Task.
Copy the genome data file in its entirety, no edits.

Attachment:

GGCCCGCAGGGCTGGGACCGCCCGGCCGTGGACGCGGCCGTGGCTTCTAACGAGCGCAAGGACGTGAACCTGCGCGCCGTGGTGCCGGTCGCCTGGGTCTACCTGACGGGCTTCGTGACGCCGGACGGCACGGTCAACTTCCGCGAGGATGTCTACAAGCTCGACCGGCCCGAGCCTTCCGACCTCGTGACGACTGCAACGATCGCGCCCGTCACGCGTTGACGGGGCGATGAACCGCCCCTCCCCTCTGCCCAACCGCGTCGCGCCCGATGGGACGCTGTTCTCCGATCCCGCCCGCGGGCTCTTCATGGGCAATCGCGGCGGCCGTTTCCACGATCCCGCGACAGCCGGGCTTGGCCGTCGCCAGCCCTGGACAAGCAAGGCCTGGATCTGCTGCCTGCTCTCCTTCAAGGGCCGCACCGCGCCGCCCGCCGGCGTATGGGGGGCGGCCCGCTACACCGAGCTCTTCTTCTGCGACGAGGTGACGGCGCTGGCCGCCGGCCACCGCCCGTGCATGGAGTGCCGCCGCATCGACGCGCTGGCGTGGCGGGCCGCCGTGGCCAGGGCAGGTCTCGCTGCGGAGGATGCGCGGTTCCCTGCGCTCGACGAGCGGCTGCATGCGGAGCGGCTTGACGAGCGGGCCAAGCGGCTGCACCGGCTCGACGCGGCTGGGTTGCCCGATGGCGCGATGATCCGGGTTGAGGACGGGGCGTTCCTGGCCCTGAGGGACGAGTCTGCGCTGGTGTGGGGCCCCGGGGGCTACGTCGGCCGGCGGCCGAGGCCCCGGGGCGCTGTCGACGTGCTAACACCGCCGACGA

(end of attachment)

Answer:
GGCCCGCAGGGCTGGGACCGCCCGGCCGTGGACGCGGCCGTGGCTTCTAACGAGCGCAAGGACGTGAACCTGCGCGCCGTGGTGCCGGTCGCCTGGGTCTACCTGACGGGCTTCGTGACGCCGGACGGCACGGTCAACTTCCGCGAGGATGTCTACAAGCTCGACCGGCCCGAGCCTTCCGACCTCGTGACGACTGCAACGATCGCGCCCGTCACGCGTTGACGGGGCGATGAACCGCCCCTCCCCTCTGCCCAACCGCGTCGCGCCCGATGGGACGCTGTTCTCCGATCCCGCCCGCGGGCTCTTCATGGGCAATCGCGGCGGCCGTTTCCACGATCCCGCGACAGCCGGGCTTGGCCGTCGCCAGCCCTGGACAAGCAAGGCCTGGATCTGCTGCCTGCTCTCCTTCAAGGGCCGCACCGCGCCGCCCGCCGGCGTATGGGGGGCGGCCCGCTACACCGAGCTCTTCTTCTGCGACGAGGTGACGGCGCTGGCCGCCGGCCACCGCCCGTGCATGGAGTGCCGCCGCATCGACGCGCTGGCGTGGCGGGCCGCCGTGGCCAGGGCAGGTCTCGCTGCGGAGGATGCGCGGTTCCCTGCGCTCGACGAGCGGCTGCATGCGGAGCGGCTTGACGAGCGGGCCAAGCGGCTGCACCGGCTCGACGCGGCTGGGTTGCCCGATGGCGCGATGATCCGGGTTGAGGACGGGGCGTTCCTGGCCCTGAGGGACGAGTCTGCGCTGGTGTGGGGCCCCGGGGGCTACGTCGGCCGGCGGCCGAGGCCCCGGGGCGCTGTCGACGTGCTAACACCGCCGACGA